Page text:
At J.P. Morgan’s recent third quarter results call, Jamie Dimon, Chairman and CEO, was asked about comments he had made about the supply chain problems easing and what he had been hearing from around the world about the potential for logjams to open up. This is what he said:
I’m not hearing much different than you’re hearing. I know that the overfocus over time is so extraordinary sometimes from the press that people forget the big picture. The economy is growing 4% or 5%. There’s not one company I know that’s not working aggressively to fix their supply chain issues. Sales are still up – credit card, debit card spend still up – consumers in great shape. And capitalism works. I doubt we’ll be talking about supply chain stuff in a year. I just think that we’re focusing on it too much. It’s simply dampening a fairly good economy, it’s not reversing a fairly good economy.
We are with Jamie Dimon, who has steered J.P. Morgan successfully through the ups and downs of economic and financial crises over the past twenty years and has made it the world’s biggest bank by market capitalization: We should not overfocus on short-term issues. J.P. Morgan reported strong results and offered a first-hand look at what is going through its consumer and corporate lending businesses. There is of course great uncertainty as we go through the transition from the covid pandemic and the supply chain problems will have an impact. However, the underlying forces are in place and so if the pandemic can be contained and the link between infection, hospitalization and severe outcomes weakened or broken, as appears to be the case so far, we should look forward to next year and the recovery with optimism.
There is short term focus too on markets and valuations. Many investors are worried that market valuations are too high or that there could be a shift from growth to value stocks that would mean that the companies that have done well over the past several years will do badly going forward.
We invest in companies, not markets, and believe that there are many quality companies that are still attractively valued and will continue to deliver strong returns going forward. What do we mean by quality, though? For us it is all about the fundamentals: What do companies actually do, why do they do it well, is there demand for their products or services, and do they have the resources and the balance sheets to keep investing in their businesses and grow their sales, earnings and cash flows? That is what we mean by quality.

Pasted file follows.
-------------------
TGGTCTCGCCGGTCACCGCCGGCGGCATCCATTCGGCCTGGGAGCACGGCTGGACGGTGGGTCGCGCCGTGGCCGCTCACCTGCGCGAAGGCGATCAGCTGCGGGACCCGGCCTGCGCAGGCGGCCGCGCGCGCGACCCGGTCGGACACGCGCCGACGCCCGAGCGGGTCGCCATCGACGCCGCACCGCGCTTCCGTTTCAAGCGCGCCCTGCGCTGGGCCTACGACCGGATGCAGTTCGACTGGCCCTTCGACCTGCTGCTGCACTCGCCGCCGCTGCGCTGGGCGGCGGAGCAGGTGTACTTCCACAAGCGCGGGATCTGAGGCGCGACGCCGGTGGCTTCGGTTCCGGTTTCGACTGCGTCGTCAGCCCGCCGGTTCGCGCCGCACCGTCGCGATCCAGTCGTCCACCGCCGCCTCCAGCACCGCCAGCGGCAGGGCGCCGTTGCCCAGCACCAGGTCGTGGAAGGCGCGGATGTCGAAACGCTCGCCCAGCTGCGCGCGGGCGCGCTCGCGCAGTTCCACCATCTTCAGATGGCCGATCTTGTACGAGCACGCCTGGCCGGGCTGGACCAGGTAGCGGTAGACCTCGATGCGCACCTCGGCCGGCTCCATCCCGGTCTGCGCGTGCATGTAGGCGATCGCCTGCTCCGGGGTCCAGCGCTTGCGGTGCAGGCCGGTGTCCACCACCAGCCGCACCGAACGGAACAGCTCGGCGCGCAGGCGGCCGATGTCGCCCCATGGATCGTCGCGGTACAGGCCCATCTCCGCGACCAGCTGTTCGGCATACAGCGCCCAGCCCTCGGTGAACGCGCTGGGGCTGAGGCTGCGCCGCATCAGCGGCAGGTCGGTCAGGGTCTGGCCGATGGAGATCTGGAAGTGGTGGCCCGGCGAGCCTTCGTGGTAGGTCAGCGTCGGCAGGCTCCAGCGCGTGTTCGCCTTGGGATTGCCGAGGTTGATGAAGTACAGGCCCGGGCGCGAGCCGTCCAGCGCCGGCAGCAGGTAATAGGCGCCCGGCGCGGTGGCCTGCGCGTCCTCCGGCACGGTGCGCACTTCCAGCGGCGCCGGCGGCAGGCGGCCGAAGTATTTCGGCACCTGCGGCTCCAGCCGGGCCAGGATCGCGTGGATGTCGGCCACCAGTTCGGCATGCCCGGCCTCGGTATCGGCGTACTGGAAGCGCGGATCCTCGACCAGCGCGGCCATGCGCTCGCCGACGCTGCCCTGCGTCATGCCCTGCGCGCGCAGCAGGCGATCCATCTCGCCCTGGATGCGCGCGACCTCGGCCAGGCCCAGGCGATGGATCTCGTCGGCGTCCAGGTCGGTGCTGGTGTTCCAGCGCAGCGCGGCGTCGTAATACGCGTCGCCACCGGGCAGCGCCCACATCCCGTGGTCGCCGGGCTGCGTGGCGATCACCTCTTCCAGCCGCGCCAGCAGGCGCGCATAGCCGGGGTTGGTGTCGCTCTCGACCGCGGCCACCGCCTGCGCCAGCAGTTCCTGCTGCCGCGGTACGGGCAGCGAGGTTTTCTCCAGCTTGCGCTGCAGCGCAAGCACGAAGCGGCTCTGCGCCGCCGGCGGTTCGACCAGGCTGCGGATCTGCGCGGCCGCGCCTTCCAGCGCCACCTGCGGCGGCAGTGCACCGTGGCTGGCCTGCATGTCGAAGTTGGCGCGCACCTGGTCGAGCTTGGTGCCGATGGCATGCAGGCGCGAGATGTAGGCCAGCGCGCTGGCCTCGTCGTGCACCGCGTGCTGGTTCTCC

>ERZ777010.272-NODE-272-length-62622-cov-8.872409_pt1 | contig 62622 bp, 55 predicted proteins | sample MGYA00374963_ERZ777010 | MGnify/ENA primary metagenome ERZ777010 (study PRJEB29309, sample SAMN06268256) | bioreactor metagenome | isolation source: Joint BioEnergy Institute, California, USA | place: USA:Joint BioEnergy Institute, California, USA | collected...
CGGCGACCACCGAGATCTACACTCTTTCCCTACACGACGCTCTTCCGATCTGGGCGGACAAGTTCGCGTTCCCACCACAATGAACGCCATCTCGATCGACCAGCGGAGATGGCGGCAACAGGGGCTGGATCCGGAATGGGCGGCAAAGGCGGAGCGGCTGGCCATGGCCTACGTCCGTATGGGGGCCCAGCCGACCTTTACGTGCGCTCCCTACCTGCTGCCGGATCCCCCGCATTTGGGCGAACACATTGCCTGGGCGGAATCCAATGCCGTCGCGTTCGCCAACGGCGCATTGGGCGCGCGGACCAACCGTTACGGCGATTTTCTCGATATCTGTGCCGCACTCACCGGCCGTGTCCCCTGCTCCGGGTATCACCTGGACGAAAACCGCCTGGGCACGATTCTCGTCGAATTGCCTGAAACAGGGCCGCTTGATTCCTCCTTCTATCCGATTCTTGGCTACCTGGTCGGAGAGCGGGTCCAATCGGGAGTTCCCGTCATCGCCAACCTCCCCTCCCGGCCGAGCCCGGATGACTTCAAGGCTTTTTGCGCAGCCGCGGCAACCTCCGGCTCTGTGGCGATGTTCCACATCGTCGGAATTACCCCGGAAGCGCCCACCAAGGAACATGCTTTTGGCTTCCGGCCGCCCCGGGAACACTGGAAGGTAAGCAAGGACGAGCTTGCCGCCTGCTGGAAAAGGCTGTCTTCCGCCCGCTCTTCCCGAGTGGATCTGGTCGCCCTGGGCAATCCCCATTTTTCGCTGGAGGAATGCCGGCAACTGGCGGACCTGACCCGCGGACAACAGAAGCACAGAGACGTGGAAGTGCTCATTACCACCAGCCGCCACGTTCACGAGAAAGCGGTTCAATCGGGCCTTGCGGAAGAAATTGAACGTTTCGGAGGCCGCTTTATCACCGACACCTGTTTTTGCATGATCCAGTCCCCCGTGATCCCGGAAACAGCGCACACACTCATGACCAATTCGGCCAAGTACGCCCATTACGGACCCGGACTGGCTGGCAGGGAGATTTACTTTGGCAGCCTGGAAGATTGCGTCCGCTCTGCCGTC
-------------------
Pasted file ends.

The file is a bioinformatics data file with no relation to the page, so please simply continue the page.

The key is that quality companies grow their sales, earnings and cash flows, and that stock prices follow fundamentals. A company that can grow its earnings by 15% a year doubles them every five years. Those earnings are the ‘E’ in the P/E or price-to-earnings ratio, so if the share price does not move, the P/E ratio halves. This means that a company that many think is expensive at 30 times P/E is cheap at 15 times over five years. Quality companies deliver those kinds of results not just over five years, but over ten and 25 years. Finding them is not easy, but that is why we have to do the work to analyse the fundamentals and make sure we have the right ones.
One of the reasons P/E ratios de-rate is inflation. Quality companies have the sustainable competitive positions to increase prices, the scale to absorb cost increases in their raw materials and labour, and the balance sheets to be able to get through the tough period in the middle, like right now, when costs go up but there is a lag before prices can be raised. This is when other companies go bust and quality companies get stronger by taking market share or buying their competitors. That is why quality companies can grow their sales and protect their margins. It is also why it does not matter if inflation means that interest rates go up and cause discount rates to go up too: if a company can grow its earnings at a significantly higher rate than inflation, its P/E multiple can de-rate like in the example above and investors can still generate attractive returns. This is also why it is almost impossible to find a five-year period in which shares have not gone up 8% a year, and why it is worth owning quality companies for the long term.